Dhaka, Bangladesh - In Geneva this week, the United Nations Human Rights Council passed a wide ranging resolution supporting LGBT rights. The United States helped to lead an 85 countries into supporting the resolution, which including a statement on the decriminalization of LGBT conduct in countries where engaging same sex relations are illegal.
Here in Bangladesh, the government has not quite gotten the message. Same sex sex is illegal here, and punishable by months in prison.
The law, however, is only very rarely enforced. It is more common that unscrupulous policemen shake down men who have sex with men for bribes. And it apparently not uncommon for these unscrupulous police to demand fellatio from the men they have arrested.
I learned this in a meeting with about 30 men who have sex with men, otherwise known as MSM, at a Drop in Center that caters to their health and welfare. At the center, which is located near a popular cruising site, the men can receive STD screening, pick up condoms, and have safe space in which they participate in group counseling.
It is funded through the Global Fund to Fight AIDS, TB and Malaria, which means it was part of a grant application the government submitted to the Global Fund. So while gay sex here is still illegal, the government tolerates this efforts to prevent the spread of HIV among gay populations. There are 65 of these centers throughout urban centers in Bangladesh.
As opposed to the Sex Workers Drop in Center and the Injecting Drug Users drop in center, I did not receive consent to take photographs of the men at the facility. That tells me something about the level of stigma–and even danger–that these men face on a daily basis. One man told me that back in December he and a few friends were picked up by police, thrown into jail and repeatedly beaten. One of them managed to call the drop in center, who secured their release at two in the morning.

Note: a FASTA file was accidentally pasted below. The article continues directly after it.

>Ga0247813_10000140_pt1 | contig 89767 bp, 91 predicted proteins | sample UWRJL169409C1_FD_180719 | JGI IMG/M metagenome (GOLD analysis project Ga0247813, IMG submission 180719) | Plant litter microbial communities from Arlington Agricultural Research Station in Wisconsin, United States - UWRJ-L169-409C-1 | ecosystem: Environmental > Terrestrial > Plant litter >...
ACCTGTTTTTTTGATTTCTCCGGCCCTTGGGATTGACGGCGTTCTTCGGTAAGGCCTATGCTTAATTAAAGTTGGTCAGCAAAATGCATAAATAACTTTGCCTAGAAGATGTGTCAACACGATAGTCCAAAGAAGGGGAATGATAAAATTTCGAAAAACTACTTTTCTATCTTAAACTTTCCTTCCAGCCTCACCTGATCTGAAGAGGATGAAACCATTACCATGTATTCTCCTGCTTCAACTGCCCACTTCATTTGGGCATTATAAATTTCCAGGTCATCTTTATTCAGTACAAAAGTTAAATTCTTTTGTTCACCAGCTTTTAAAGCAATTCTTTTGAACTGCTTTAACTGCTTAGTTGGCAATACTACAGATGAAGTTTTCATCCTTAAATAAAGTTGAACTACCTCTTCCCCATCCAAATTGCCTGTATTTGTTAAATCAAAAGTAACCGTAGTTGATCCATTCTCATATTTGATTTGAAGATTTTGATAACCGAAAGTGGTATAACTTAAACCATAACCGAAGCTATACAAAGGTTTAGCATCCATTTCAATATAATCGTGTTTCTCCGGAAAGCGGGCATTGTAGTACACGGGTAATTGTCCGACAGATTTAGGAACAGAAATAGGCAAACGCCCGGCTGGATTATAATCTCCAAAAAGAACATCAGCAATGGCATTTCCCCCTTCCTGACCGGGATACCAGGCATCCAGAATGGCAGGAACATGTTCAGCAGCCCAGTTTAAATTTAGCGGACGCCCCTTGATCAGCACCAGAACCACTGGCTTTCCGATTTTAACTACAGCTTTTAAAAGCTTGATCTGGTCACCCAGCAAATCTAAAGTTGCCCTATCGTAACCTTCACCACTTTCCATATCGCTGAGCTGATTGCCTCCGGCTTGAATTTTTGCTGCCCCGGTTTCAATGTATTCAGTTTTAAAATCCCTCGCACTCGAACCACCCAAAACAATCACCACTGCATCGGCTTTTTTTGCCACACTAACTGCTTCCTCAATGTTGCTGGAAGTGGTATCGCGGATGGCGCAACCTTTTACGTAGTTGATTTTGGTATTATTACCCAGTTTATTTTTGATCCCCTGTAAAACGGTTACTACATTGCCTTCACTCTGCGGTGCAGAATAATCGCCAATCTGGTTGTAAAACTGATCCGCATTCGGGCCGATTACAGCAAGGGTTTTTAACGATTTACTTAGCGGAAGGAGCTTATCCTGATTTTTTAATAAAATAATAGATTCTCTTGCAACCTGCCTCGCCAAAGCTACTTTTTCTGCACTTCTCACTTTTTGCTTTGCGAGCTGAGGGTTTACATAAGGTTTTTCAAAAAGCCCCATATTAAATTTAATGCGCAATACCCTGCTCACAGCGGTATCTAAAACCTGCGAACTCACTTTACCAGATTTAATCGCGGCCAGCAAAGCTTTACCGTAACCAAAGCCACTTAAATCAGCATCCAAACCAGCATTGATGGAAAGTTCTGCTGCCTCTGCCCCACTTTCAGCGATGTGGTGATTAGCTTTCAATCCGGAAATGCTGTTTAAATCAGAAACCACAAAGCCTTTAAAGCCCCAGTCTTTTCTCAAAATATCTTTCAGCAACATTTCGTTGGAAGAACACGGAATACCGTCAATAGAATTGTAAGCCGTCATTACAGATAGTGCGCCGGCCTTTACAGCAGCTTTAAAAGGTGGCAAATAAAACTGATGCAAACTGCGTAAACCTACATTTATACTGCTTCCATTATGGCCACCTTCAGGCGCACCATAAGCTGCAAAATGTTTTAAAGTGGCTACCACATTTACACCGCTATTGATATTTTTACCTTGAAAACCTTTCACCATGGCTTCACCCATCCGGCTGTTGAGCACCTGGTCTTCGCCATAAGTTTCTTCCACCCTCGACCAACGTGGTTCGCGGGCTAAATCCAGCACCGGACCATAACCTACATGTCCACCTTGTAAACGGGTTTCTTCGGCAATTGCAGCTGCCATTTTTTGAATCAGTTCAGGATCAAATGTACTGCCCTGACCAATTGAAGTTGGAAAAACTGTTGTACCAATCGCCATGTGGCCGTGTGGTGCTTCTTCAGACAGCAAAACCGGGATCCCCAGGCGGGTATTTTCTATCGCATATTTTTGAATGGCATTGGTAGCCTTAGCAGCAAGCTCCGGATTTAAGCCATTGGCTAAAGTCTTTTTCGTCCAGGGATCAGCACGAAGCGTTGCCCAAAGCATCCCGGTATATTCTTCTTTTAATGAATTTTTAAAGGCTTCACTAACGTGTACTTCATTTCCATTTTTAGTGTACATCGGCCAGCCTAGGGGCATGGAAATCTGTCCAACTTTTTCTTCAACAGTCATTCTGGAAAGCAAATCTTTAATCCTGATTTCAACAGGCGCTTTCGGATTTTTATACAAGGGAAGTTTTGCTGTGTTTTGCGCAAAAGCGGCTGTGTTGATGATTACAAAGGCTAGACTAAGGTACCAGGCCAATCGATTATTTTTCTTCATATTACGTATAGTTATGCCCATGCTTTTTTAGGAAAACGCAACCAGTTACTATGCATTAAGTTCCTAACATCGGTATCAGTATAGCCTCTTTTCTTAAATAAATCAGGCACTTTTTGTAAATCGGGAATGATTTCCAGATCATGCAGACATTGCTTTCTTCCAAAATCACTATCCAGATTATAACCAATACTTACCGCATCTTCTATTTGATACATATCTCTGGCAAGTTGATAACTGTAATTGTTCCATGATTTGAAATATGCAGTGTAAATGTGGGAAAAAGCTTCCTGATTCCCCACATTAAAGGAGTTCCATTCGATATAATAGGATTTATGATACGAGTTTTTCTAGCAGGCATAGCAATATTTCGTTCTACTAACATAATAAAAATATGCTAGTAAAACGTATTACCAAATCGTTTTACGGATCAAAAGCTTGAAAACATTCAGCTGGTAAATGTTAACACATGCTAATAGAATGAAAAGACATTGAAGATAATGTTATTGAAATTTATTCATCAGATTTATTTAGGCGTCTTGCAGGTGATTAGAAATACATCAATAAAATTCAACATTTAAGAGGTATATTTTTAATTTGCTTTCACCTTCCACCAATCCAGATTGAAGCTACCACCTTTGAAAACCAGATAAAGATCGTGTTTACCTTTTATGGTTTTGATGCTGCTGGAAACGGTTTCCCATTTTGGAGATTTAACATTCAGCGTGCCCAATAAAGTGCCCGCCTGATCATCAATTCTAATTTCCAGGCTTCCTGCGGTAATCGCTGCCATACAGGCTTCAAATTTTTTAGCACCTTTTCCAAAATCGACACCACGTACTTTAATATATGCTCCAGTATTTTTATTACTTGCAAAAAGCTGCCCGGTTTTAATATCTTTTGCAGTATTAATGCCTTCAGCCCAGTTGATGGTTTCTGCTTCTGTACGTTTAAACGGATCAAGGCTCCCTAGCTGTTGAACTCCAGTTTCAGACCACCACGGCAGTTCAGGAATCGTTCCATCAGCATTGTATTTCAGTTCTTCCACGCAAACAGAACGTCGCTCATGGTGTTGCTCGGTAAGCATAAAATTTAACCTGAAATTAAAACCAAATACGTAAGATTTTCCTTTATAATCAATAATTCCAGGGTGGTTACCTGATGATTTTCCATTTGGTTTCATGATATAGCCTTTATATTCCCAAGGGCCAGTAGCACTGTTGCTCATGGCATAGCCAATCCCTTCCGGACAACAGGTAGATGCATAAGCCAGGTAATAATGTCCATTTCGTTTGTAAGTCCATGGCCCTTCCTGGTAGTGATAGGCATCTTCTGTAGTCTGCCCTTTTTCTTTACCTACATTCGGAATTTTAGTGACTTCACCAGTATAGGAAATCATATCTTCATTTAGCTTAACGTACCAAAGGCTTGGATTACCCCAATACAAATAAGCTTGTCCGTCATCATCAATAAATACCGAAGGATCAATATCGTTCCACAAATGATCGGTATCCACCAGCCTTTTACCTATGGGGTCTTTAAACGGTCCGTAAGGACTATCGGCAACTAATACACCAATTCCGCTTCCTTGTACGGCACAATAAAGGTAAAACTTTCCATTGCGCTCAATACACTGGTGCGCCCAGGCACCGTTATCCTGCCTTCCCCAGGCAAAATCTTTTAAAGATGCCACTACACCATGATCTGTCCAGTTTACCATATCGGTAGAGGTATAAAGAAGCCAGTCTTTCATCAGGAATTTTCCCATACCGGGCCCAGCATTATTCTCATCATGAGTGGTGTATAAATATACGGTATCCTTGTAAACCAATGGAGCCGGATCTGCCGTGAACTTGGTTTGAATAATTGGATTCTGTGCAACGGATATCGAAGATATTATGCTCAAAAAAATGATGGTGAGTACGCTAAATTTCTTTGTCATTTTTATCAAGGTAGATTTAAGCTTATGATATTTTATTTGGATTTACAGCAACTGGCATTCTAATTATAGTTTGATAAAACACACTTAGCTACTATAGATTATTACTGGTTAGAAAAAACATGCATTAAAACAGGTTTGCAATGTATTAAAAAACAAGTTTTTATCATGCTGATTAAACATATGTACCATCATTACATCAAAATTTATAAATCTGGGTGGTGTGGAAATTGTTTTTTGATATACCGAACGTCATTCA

It will be a longtime before the stigma’s associated with MSM are erased here in Bangladesh — heck, back in the United States we have similar issues. But these kind of drop in centers do have the potential to help these men, who might otherwise have no where else to turn.
From a public health perspective, the main goal is to keep Bangladesh’s HIV prevalence rate as low as possible. That means engaging in this high-risk population.
*The term “Gay” is not really used in public health circles, in part for the fact that men sometimes don’t identify themselves as “gay” even though they have sex with other men. “MSM” is the clinical term, as it were.